Film programme

We are screening this film programme as part of the actions which make up the intervention at the Museo Jorge Oteiza.

Continuing with the same reflections which drive the most manifestly spatial moments of the proposal, with this series of films we aim to trace different hypotheses on the filmic experience resulting from sensitive investigation of the network of connections between screen and window, and support and light. Under this premise, each film presents us with a hypothesis. This relates different states, materials or actions linked to the luminous instant that projection and the window activate. Far from establishing a code, these concepts could configure a structure in which to begin to support a tautological exploration of our conventions and uses of the screen and the window. We learn to inhabit
the projection with the grounding of the window. We project on the window the sensitive education we have developed on the screen. Although the circumstances of projection and the windows vary (we are not talking about an ideal scheme), our sensitive training activates certain elements or perceptual structures in the absence of their intrinsic factors. In general terms, we recognise three components in the use of the window implicit in the practice of projection: the cut (outline of a field), the insurmountable threshold (a boundary which, embodied in the support, is not designed to be crossed but sustains the coexistence of two divided spaces) and the irruption of waves in a stable environment (vectors, for example, of light, sound or wind). The interplay of these three components heightens the tensions between the contained and the expansive, between the interior and the exterior or between the surface and depth. In particular terms, each window and each screen motivate specific factors. And so it is with the programme.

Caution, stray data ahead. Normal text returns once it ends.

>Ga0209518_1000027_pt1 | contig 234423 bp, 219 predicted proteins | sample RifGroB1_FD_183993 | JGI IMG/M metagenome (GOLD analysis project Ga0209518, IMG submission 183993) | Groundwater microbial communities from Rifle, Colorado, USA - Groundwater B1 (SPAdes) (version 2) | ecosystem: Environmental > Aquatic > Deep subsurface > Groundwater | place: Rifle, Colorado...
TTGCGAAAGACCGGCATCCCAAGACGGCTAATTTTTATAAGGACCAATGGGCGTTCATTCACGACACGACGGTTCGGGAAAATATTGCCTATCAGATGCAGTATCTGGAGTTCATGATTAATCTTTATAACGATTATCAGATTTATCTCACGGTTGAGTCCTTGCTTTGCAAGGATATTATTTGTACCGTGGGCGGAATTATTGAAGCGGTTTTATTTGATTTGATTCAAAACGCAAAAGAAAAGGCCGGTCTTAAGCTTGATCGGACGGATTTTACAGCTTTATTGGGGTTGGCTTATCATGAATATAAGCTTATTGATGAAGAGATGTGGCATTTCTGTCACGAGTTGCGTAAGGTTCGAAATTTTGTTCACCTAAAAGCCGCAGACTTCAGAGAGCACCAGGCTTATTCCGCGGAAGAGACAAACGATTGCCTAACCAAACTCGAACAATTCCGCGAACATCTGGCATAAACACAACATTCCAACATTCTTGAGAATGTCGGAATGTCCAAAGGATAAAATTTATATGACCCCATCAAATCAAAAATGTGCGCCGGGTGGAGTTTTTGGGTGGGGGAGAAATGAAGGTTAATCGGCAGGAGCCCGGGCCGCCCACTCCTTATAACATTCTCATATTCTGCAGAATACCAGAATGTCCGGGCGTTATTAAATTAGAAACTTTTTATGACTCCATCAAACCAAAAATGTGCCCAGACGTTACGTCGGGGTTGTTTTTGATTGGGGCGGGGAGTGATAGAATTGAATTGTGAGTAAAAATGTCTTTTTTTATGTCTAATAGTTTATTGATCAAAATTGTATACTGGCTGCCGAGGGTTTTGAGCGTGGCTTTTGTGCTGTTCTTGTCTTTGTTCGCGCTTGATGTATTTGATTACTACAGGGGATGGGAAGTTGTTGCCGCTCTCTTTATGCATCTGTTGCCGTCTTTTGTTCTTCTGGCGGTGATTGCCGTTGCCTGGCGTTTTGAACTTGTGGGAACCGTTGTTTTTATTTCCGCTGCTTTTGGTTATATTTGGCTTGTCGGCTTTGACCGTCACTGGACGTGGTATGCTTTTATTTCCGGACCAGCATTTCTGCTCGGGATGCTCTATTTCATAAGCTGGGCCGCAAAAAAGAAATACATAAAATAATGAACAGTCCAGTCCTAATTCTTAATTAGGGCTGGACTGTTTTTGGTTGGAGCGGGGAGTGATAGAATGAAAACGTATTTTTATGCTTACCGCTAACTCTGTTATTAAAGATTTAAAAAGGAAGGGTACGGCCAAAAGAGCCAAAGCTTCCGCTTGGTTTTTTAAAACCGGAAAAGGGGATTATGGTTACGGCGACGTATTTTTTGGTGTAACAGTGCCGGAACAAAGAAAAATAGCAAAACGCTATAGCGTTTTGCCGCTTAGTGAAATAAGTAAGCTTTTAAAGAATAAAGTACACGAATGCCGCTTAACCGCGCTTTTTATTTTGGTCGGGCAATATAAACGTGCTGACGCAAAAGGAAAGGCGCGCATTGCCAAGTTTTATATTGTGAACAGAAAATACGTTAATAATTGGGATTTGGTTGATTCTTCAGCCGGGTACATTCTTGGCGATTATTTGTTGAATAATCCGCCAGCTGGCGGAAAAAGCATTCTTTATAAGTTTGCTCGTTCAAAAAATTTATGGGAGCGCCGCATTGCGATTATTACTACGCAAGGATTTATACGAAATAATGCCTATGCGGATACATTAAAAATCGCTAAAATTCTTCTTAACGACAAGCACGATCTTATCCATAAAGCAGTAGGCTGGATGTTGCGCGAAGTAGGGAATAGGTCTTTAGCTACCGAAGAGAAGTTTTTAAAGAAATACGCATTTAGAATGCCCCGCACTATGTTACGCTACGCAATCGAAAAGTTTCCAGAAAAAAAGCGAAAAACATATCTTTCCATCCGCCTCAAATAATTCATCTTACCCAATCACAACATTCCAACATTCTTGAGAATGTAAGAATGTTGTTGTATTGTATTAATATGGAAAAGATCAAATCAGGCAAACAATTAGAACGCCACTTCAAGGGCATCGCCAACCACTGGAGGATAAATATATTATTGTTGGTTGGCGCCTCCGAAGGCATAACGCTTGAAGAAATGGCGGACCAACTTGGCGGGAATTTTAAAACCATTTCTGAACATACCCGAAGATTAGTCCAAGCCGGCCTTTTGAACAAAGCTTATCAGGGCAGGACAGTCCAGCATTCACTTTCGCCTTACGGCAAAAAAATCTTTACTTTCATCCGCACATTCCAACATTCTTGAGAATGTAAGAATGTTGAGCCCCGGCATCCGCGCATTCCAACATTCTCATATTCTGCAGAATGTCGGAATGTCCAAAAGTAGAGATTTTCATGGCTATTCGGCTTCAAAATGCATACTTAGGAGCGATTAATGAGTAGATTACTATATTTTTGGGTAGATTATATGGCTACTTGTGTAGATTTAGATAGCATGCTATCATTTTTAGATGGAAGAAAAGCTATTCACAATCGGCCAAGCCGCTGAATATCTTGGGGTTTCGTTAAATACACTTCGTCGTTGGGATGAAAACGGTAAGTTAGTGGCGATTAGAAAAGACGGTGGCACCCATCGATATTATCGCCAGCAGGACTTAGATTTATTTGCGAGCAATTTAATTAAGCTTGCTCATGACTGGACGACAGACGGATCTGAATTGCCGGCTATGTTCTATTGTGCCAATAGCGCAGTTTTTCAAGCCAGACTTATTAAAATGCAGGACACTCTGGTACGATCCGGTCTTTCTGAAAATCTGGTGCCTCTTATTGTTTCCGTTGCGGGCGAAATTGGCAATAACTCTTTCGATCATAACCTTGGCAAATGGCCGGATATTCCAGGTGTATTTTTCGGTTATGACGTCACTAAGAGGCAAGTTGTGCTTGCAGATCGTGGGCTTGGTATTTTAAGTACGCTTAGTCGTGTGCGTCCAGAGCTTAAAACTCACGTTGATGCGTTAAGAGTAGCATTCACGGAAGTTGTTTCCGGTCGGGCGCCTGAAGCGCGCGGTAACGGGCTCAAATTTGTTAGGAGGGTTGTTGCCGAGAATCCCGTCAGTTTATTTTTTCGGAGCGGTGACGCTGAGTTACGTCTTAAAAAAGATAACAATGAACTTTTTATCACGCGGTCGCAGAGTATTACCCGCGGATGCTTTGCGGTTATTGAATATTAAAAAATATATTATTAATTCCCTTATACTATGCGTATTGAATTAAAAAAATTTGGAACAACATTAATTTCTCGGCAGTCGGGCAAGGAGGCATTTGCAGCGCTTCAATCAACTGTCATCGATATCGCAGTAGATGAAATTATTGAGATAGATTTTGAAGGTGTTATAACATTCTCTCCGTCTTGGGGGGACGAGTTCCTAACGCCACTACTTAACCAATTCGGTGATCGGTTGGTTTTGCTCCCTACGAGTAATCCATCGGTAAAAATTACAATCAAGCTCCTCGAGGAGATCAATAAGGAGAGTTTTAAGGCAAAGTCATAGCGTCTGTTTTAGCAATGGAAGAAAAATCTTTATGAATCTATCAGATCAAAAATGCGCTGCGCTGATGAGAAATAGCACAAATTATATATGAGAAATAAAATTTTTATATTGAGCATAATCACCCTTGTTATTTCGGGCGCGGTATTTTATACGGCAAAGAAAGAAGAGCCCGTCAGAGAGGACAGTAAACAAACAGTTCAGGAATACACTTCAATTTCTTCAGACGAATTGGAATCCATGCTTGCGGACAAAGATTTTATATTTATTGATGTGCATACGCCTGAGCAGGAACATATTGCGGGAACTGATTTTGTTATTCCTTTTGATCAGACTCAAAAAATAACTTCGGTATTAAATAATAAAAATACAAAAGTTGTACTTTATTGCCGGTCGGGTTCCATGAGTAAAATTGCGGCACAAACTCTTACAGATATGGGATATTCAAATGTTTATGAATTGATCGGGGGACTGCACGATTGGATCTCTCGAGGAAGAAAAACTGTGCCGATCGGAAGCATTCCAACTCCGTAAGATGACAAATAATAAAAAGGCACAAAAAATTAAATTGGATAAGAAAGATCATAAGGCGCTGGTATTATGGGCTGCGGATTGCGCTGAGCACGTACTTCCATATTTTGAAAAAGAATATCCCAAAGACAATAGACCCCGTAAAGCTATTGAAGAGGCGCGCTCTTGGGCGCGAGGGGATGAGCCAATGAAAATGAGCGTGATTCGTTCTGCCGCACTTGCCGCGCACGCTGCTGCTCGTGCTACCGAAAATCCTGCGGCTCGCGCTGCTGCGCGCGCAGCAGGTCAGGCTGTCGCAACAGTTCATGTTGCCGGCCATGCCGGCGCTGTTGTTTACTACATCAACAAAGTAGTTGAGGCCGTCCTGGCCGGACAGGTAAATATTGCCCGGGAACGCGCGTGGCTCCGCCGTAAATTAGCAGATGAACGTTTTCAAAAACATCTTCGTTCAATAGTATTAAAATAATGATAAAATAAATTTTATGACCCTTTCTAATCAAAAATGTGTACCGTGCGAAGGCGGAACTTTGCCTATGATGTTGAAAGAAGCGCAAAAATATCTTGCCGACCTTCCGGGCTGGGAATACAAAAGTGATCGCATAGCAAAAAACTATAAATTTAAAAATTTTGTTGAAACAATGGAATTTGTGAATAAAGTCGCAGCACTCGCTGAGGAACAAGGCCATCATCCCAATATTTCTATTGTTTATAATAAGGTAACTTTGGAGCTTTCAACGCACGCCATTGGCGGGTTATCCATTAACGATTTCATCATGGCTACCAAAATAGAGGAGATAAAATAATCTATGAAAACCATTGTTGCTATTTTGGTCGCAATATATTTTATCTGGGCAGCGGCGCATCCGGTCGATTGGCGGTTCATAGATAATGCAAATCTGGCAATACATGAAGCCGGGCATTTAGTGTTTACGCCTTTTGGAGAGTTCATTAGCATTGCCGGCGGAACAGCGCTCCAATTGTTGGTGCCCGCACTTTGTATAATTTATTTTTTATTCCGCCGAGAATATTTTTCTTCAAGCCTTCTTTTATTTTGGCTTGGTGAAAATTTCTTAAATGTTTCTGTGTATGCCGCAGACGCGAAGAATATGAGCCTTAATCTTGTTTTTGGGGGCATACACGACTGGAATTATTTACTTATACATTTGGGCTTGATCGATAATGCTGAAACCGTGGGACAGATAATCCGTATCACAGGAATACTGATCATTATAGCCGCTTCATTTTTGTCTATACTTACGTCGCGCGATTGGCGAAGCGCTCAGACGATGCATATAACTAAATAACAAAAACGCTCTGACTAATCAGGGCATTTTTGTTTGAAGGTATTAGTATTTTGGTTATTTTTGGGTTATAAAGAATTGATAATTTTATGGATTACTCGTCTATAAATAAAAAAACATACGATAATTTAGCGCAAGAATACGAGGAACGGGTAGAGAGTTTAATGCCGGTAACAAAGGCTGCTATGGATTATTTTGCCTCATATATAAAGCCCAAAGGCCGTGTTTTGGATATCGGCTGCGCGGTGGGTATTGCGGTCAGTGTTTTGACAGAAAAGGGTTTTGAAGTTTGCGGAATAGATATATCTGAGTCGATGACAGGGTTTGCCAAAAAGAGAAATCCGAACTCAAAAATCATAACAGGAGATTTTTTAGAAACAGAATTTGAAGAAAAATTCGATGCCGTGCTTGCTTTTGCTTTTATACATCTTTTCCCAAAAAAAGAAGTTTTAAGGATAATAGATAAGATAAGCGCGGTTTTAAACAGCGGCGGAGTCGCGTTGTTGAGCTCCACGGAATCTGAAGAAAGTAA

The order of the films can be seen to trace a sequence of concrete notions, part of a path to walk without interruption. First of all, the focus, in search of a figure, squinting towards that luminous moment we were talking about and depositing our attention through it. We leave that other space in which we find ourselves, a void nuanced in shadow, where our body is immersed and sustained by the conditions of the environment. While our eye receives the light reflected by the flat support, the rigid fabric on which to pour the two-dimensional image has the ability to transform the space in which we find ourselves. A place shaped by the concentrated light and by its absence outside the limit established by the support. Like the window (we are talking about the window that is no longer door), the screen actualises a threshold which our bodies, in principle, do not cross. We see the wind, but it does not cross the threshold. This is the interface of the luminous instant. Sunlight reflecting off the landscape, the glare of the projector reflecting off the screen: both light sources have the potential to dazzle, the glare could imprint black or blue spots on our retinas. That is why we will always choose to see the reflection, being at most
the only thing that we can see (the reflection on things), which will produce softer retinal persistences.

We find that the films implicitly contain, within themselves and between each other, concepts which could be antagonistic, such as, for example, the most obvious one, light and darkness. But we also seek, through them, other analogous figures, such as the window and the screen. This leads us, firstly, to understand certain mechanisms of vision and, secondly, to reflect on the conventions of the filmic situation on the basis of these observations of everyday life.

Bruno Delgado Ramo, Paula Guerrero

Focus I
Jenny Okun
United Kingdom, 1977, 3 min, 16mm, colour, silent

A Proposal to Project in 4:3
Viktoria Schmid
Austria, 2016, 2 min, 16mm, colour, silent

Windmill II
Chris Welsby
United Kingdom, 1972, 8 min, 16mm, colour, silent

Room Window Sea Sky
Peter Todd
United Kingdom, 2014, 3 min, 16mm, colour, silent

Barbara Hammer
USA, 1981, 12 min, 16mm, colour, silent

Stan Brakhage
USA, 1976, 10 min, super-8, colour, silent

Eye Eclipse + 3 Suns + Solar, the blindman eating a papaya + Heat Ray
João Maria Gusmao, Pedro Paiva Portugal, 2007-2011, 9 min, 16mm, colour, silent

Film programme Film programme Film programme
Promoted by
Gobierno de Navarra
Organized by
With the aid of
Con la financiación del Gobierno de España. Instituto de la Cinematografía y las Artes Audiovisuales Acción Cultural Española Plan de Recuperación, Transformación y Resiliencia Financiado por la Unión Europea. NexGenerationEU

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